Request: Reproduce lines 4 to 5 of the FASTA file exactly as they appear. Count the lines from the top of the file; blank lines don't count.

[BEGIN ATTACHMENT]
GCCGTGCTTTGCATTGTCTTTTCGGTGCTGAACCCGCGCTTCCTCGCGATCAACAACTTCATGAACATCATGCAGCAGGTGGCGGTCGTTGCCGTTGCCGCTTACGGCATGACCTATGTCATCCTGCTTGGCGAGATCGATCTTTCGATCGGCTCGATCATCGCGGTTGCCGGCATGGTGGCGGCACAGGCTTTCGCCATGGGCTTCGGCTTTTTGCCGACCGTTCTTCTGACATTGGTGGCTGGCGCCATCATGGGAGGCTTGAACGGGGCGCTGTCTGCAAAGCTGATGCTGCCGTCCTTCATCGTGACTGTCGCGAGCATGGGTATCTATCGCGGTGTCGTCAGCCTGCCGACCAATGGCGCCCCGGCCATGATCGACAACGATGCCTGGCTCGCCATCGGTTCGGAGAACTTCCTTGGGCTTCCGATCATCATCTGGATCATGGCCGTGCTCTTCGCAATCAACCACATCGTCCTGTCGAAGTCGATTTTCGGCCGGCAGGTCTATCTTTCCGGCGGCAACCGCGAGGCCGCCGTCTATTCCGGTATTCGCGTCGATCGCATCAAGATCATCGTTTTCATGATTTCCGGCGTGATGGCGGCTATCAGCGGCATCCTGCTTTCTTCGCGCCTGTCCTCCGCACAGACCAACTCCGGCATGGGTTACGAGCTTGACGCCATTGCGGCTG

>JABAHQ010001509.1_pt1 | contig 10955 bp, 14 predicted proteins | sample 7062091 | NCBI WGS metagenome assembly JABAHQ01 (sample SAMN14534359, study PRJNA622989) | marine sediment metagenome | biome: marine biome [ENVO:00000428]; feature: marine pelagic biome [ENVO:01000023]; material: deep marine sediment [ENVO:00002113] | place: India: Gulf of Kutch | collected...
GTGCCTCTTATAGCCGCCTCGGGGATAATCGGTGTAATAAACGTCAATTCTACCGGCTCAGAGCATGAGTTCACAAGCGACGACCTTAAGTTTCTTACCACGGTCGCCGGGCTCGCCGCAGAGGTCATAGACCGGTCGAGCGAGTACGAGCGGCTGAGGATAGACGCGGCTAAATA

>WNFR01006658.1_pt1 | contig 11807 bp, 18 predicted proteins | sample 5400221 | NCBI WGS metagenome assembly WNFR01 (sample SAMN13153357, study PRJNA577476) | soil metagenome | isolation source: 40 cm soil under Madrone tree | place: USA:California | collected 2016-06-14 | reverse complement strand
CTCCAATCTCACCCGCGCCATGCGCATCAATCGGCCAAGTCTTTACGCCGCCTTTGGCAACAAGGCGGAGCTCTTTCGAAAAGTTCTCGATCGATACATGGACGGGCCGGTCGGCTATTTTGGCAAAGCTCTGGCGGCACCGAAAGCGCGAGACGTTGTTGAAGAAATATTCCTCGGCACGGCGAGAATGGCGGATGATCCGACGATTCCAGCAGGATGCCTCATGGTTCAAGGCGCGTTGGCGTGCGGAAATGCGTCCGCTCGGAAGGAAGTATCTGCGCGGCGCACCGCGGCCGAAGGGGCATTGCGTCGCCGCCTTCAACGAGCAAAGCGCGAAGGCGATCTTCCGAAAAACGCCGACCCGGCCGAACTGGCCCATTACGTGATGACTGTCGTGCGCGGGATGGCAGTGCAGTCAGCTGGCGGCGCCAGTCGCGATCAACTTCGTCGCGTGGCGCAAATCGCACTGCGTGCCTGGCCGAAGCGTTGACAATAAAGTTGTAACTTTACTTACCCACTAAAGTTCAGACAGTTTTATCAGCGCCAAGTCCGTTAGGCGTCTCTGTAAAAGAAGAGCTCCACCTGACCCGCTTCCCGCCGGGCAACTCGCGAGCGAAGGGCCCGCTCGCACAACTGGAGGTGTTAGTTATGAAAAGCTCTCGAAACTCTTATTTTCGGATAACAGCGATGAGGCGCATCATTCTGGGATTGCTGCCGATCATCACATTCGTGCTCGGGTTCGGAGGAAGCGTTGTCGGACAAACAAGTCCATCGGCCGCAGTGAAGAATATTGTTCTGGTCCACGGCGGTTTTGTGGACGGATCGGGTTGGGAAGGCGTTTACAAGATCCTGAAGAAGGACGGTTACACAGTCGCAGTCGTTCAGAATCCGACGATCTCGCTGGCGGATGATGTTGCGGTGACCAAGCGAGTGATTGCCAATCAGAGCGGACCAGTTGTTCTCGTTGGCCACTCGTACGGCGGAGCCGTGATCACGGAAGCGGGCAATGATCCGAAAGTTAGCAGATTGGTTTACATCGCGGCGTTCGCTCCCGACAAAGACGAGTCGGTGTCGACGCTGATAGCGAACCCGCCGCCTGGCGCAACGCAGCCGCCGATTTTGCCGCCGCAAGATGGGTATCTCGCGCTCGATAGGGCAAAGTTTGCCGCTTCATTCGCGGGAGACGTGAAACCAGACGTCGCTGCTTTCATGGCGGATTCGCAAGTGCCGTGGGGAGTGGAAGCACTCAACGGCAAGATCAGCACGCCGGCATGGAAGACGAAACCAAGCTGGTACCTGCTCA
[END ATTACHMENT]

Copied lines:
>WNFR01006658.1_pt1 | contig 11807 bp, 18 predicted proteins | sample 5400221 | NCBI WGS metagenome assembly WNFR01 (sample SAMN13153357, study PRJNA577476) | soil metagenome | isolation source: 40 cm soil under Madrone tree | place: USA:California | collected 2016-06-14 | reverse complement strand
CTCCAATCTCACCCGCGCCATGCGCATCAATCGGCCAAGTCTTTACGCCGCCTTTGGCAACAAGGCGGAGCTCTTTCGAAAAGTTCTCGATCGATACATGGACGGGCCGGTCGGCTATTTTGGCAAAGCTCTGGCGGCACCGAAAGCGCGAGACGTTGTTGAAGAAATATTCCTCGGCACGGCGAGAATGGCGGATGATCCGACGATTCCAGCAGGATGCCTCATGGTTCAAGGCGCGTTGGCGTGCGGAAATGCGTCCGCTCGGAAGGAAGTATCTGCGCGGCGCACCGCGGCCGAAGGGGCATTGCGTCGCCGCCTTCAACGAGCAAAGCGCGAAGGCGATCTTCCGAAAAACGCCGACCCGGCCGAACTGGCCCATTACGTGATGACTGTCGTGCGCGGGATGGCAGTGCAGTCAGCTGGCGGCGCCAGTCGCGATCAACTTCGTCGCGTGGCGCAAATCGCACTGCGTGCCTGGCCGAAGCGTTGACAATAAAGTTGTAACTTTACTTACCCACTAAAGTTCAGACAGTTTTATCAGCGCCAAGTCCGTTAGGCGTCTCTGTAAAAGAAGAGCTCCACCTGACCCGCTTCCCGCCGGGCAACTCGCGAGCGAAGGGCCCGCTCGCACAACTGGAGGTGTTAGTTATGAAAAGCTCTCGAAACTCTTATTTTCGGATAACAGCGATGAGGCGCATCATTCTGGGATTGCTGCCGATCATCACATTCGTGCTCGGGTTCGGAGGAAGCGTTGTCGGACAAACAAGTCCATCGGCCGCAGTGAAGAATATTGTTCTGGTCCACGGCGGTTTTGTGGACGGATCGGGTTGGGAAGGCGTTTACAAGATCCTGAAGAAGGACGGTTACACAGTCGCAGTCGTTCAGAATCCGACGATCTCGCTGGCGGATGATGTTGCGGTGACCAAGCGAGTGATTGCCAATCAGAGCGGACCAGTTGTTCTCGTTGGCCACTCGTACGGCGGAGCCGTGATCACGGAAGCGGGCAATGATCCGAAAGTTAGCAGATTGGTTTACATCGCGGCGTTCGCTCCCGACAAAGACGAGTCGGTGTCGACGCTGATAGCGAACCCGCCGCCTGGCGCAACGCAGCCGCCGATTTTGCCGCCGCAAGATGGGTATCTCGCGCTCGATAGGGCAAAGTTTGCCGCTTCATTCGCGGGAGACGTGAAACCAGACGTCGCTGCTTTCATGGCGGATTCGCAAGTGCCGTGGGGAGTGGAAGCACTCAACGGCAAGATCAGCACGCCGGCATGGAAGACGAAACCAAGCTGGTACCTGCTCA